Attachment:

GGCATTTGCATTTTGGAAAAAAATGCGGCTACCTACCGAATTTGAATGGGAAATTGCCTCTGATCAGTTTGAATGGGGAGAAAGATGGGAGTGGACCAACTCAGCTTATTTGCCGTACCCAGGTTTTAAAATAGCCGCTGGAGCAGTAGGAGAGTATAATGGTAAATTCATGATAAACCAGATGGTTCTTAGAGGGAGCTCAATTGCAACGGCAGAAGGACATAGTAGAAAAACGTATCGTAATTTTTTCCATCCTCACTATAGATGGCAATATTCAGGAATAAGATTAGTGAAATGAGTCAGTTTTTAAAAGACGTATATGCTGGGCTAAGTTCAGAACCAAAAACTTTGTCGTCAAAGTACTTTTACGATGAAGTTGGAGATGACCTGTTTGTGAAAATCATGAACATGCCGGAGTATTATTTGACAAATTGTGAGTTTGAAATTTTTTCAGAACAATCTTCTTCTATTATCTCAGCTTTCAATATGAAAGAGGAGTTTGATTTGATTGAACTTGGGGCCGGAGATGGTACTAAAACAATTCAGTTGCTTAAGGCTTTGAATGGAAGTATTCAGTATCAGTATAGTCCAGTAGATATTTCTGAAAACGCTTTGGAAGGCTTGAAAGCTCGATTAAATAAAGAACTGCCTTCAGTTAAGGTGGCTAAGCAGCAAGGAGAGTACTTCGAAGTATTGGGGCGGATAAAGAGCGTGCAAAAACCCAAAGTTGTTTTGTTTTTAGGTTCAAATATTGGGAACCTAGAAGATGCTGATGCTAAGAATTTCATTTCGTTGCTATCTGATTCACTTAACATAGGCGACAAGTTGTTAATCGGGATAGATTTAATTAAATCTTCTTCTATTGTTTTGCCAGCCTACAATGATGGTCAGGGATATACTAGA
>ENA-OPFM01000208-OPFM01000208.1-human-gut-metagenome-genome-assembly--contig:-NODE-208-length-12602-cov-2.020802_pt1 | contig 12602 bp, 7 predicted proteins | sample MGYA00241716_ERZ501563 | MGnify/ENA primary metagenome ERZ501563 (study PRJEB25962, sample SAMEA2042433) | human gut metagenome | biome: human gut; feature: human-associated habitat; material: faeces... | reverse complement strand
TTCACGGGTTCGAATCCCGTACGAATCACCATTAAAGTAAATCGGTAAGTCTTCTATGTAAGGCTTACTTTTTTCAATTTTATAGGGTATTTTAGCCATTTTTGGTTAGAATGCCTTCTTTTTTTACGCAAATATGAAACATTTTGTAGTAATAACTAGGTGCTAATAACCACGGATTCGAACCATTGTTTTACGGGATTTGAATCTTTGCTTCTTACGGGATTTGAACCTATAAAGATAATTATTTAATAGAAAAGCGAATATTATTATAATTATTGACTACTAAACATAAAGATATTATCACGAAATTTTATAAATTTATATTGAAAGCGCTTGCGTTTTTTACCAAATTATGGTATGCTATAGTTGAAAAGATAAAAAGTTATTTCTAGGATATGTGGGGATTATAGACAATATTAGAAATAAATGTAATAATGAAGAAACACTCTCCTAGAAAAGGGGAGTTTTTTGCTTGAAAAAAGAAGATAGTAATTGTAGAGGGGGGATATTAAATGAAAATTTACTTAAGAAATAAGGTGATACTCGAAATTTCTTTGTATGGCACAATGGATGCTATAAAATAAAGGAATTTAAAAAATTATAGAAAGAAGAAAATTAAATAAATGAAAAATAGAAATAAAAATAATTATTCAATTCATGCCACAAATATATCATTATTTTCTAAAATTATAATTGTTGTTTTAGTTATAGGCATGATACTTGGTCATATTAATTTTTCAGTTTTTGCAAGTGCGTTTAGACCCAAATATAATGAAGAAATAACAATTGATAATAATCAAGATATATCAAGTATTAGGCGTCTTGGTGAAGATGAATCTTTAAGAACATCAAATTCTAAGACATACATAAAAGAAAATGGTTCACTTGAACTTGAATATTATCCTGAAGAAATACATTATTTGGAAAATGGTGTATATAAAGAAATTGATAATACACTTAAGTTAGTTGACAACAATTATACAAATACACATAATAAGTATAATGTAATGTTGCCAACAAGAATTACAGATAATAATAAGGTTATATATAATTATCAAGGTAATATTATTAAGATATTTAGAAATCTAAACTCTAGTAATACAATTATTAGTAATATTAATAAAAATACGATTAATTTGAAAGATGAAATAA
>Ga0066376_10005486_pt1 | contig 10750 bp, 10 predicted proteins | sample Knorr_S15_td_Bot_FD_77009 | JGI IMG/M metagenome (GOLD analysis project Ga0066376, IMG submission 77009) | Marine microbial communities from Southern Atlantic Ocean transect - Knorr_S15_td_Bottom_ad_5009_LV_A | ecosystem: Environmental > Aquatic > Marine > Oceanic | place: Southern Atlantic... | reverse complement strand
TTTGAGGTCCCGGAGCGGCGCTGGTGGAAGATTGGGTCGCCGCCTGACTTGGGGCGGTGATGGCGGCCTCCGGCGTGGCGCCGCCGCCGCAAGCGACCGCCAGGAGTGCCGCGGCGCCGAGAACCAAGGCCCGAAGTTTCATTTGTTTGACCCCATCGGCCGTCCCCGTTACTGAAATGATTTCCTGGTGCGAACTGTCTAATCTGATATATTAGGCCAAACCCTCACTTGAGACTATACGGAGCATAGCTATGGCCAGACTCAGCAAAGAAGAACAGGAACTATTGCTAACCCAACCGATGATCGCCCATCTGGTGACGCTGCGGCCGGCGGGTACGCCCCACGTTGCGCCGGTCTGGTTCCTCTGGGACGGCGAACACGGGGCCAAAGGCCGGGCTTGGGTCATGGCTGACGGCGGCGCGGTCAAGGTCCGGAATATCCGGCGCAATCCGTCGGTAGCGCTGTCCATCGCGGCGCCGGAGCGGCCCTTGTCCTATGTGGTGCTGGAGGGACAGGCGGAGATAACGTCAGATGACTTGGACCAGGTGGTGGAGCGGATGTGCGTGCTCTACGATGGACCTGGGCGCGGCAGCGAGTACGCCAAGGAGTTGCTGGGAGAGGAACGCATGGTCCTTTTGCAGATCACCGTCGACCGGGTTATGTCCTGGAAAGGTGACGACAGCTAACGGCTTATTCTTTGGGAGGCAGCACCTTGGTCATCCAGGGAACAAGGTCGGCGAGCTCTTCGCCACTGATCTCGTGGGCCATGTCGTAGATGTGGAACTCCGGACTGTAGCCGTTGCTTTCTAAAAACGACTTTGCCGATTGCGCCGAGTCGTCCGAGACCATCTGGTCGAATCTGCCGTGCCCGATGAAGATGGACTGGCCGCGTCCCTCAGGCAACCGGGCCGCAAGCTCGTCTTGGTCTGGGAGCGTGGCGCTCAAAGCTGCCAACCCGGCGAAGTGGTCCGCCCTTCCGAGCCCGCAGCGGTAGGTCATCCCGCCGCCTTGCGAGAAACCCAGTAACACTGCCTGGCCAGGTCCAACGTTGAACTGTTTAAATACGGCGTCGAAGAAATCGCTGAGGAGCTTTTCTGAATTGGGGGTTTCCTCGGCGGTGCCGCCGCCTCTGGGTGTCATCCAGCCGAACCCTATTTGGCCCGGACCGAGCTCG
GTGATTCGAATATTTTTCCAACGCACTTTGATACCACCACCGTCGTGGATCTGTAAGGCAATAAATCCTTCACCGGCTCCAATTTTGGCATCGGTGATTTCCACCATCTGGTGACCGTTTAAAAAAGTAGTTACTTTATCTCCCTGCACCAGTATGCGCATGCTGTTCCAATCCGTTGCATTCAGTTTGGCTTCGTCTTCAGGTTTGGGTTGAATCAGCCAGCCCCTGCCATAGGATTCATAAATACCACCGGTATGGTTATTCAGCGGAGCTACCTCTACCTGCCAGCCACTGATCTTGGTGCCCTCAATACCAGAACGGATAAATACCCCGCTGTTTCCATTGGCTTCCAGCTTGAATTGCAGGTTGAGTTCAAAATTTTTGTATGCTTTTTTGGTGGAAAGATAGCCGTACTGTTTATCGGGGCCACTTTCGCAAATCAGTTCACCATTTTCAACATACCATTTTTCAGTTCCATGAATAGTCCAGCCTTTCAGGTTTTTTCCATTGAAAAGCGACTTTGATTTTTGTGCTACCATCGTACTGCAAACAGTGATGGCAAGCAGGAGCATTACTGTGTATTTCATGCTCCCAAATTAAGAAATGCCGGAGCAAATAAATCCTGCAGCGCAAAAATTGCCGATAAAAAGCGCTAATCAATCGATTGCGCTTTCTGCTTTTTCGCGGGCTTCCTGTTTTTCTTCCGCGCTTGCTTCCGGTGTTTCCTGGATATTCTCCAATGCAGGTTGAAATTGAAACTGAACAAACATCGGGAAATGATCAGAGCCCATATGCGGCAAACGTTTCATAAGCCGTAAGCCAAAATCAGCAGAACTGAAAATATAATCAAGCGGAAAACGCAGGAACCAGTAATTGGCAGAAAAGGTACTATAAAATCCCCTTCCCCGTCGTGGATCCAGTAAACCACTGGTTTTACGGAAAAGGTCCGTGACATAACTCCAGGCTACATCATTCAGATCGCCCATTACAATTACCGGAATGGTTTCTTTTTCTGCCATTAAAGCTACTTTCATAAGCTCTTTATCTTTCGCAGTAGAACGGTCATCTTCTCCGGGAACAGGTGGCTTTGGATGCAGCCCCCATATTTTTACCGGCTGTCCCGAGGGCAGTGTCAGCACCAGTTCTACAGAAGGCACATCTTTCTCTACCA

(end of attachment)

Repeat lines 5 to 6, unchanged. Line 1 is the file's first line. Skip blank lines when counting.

TTTGAGGTCCCGGAGCGGCGCTGGTGGAAGATTGGGTCGCCGCCTGACTTGGGGCGGTGATGGCGGCCTCCGGCGTGGCGCCGCCGCCGCAAGCGACCGCCAGGAGTGCCGCGGCGCCGAGAACCAAGGCCCGAAGTTTCATTTGTTTGACCCCATCGGCCGTCCCCGTTACTGAAATGATTTCCTGGTGCGAACTGTCTAATCTGATATATTAGGCCAAACCCTCACTTGAGACTATACGGAGCATAGCTATGGCCAGACTCAGCAAAGAAGAACAGGAACTATTGCTAACCCAACCGATGATCGCCCATCTGGTGACGCTGCGGCCGGCGGGTACGCCCCACGTTGCGCCGGTCTGGTTCCTCTGGGACGGCGAACACGGGGCCAAAGGCCGGGCTTGGGTCATGGCTGACGGCGGCGCGGTCAAGGTCCGGAATATCCGGCGCAATCCGTCGGTAGCGCTGTCCATCGCGGCGCCGGAGCGGCCCTTGTCCTATGTGGTGCTGGAGGGACAGGCGGAGATAACGTCAGATGACTTGGACCAGGTGGTGGAGCGGATGTGCGTGCTCTACGATGGACCTGGGCGCGGCAGCGAGTACGCCAAGGAGTTGCTGGGAGAGGAACGCATGGTCCTTTTGCAGATCACCGTCGACCGGGTTATGTCCTGGAAAGGTGACGACAGCTAACGGCTTATTCTTTGGGAGGCAGCACCTTGGTCATCCAGGGAACAAGGTCGGCGAGCTCTTCGCCACTGATCTCGTGGGCCATGTCGTAGATGTGGAACTCCGGACTGTAGCCGTTGCTTTCTAAAAACGACTTTGCCGATTGCGCCGAGTCGTCCGAGACCATCTGGTCGAATCTGCCGTGCCCGATGAAGATGGACTGGCCGCGTCCCTCAGGCAACCGGGCCGCAAGCTCGTCTTGGTCTGGGAGCGTGGCGCTCAAAGCTGCCAACCCGGCGAAGTGGTCCGCCCTTCCGAGCCCGCAGCGGTAGGTCATCCCGCCGCCTTGCGAGAAACCCAGTAACACTGCCTGGCCAGGTCCAACGTTGAACTGTTTAAATACGGCGTCGAAGAAATCGCTGAGGAGCTTTTCTGAATTGGGGGTTTCCTCGGCGGTGCCGCCGCCTCTGGGTGTCATCCAGCCGAACCCTATTTGGCCCGGACCGAGCTCG
GTGATTCGAATATTTTTCCAACGCACTTTGATACCACCACCGTCGTGGATCTGTAAGGCAATAAATCCTTCACCGGCTCCAATTTTGGCATCGGTGATTTCCACCATCTGGTGACCGTTTAAAAAAGTAGTTACTTTATCTCCCTGCACCAGTATGCGCATGCTGTTCCAATCCGTTGCATTCAGTTTGGCTTCGTCTTCAGGTTTGGGTTGAATCAGCCAGCCCCTGCCATAGGATTCATAAATACCACCGGTATGGTTATTCAGCGGAGCTACCTCTACCTGCCAGCCACTGATCTTGGTGCCCTCAATACCAGAACGGATAAATACCCCGCTGTTTCCATTGGCTTCCAGCTTGAATTGCAGGTTGAGTTCAAAATTTTTGTATGCTTTTTTGGTGGAAAGATAGCCGTACTGTTTATCGGGGCCACTTTCGCAAATCAGTTCACCATTTTCAACATACCATTTTTCAGTTCCATGAATAGTCCAGCCTTTCAGGTTTTTTCCATTGAAAAGCGACTTTGATTTTTGTGCTACCATCGTACTGCAAACAGTGATGGCAAGCAGGAGCATTACTGTGTATTTCATGCTCCCAAATTAAGAAATGCCGGAGCAAATAAATCCTGCAGCGCAAAAATTGCCGATAAAAAGCGCTAATCAATCGATTGCGCTTTCTGCTTTTTCGCGGGCTTCCTGTTTTTCTTCCGCGCTTGCTTCCGGTGTTTCCTGGATATTCTCCAATGCAGGTTGAAATTGAAACTGAACAAACATCGGGAAATGATCAGAGCCCATATGCGGCAAACGTTTCATAAGCCGTAAGCCAAAATCAGCAGAACTGAAAATATAATCAAGCGGAAAACGCAGGAACCAGTAATTGGCAGAAAAGGTACTATAAAATCCCCTTCCCCGTCGTGGATCCAGTAAACCACTGGTTTTACGGAAAAGGTCCGTGACATAACTCCAGGCTACATCATTCAGATCGCCCATTACAATTACCGGAATGGTTTCTTTTTCTGCCATTAAAGCTACTTTCATAAGCTCTTTATCTTTCGCAGTAGAACGGTCATCTTCTCCGGGAACAGGTGGCTTTGGATGCAGCCCCCATATTTTTACCGGCTGTCCCGAGGGCAGTGTCAGCACCAGTTCTACAGAAGGCACATCTTTCTCTACCA